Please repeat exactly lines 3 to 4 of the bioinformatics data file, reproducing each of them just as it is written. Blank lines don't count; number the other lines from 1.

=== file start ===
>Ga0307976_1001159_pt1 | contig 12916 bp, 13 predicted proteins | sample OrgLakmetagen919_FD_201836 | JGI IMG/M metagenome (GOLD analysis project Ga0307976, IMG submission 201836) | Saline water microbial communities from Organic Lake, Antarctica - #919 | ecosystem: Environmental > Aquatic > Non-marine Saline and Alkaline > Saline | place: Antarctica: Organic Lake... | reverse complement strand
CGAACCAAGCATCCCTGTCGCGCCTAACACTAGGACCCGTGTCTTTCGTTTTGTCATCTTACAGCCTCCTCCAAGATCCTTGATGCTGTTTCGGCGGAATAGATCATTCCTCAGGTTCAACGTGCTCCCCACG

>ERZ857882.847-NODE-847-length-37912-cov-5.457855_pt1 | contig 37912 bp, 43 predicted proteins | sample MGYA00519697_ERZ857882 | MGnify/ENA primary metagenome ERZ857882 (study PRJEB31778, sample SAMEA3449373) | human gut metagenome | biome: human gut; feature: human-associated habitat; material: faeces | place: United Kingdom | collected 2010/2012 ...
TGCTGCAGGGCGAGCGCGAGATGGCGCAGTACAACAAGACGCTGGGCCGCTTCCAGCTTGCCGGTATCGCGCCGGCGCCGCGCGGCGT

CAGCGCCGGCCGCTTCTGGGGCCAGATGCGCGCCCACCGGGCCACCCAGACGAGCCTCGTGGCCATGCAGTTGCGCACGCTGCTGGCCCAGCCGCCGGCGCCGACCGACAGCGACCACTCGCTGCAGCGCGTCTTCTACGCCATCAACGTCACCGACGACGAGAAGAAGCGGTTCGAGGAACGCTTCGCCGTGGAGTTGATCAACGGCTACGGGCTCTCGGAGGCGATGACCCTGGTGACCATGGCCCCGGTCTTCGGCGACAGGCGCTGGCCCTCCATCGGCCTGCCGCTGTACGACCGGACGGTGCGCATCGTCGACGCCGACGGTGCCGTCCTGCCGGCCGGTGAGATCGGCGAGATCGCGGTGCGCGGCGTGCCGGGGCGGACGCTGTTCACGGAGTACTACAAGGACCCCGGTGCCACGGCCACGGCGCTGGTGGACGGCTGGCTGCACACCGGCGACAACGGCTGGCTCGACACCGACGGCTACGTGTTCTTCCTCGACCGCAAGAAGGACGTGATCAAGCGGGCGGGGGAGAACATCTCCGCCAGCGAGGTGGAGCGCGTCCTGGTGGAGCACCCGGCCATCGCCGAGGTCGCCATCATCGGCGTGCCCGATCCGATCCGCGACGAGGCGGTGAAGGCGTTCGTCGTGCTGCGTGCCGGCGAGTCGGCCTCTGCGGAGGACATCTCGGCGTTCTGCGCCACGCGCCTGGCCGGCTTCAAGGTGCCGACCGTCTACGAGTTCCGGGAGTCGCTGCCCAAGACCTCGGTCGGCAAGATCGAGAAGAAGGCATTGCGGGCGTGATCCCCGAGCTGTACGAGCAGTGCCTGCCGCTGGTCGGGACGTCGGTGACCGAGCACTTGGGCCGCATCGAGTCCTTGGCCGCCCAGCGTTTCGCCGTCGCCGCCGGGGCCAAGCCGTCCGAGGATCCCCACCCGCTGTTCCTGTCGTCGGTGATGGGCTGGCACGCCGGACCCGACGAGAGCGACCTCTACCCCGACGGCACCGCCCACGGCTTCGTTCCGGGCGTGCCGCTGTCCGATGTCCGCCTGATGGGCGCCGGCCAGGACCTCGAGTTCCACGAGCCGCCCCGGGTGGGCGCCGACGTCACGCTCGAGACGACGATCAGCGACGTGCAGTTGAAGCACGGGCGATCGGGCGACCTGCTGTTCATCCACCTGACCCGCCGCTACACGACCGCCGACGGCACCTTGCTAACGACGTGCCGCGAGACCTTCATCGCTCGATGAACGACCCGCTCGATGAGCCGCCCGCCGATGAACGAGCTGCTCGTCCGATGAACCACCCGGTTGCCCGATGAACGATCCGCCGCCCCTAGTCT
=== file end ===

>ERZ857882.847-NODE-847-length-37912-cov-5.457855_pt1 | contig 37912 bp, 43 predicted proteins | sample MGYA00519697_ERZ857882 | MGnify/ENA primary metagenome ERZ857882 (study PRJEB31778, sample SAMEA3449373) | human gut metagenome | biome: human gut; feature: human-associated habitat; material: faeces | place: United Kingdom | collected 2010/2012 ...
TGCTGCAGGGCGAGCGCGAGATGGCGCAGTACAACAAGACGCTGGGCCGCTTCCAGCTTGCCGGTATCGCGCCGGCGCCGCGCGGCGT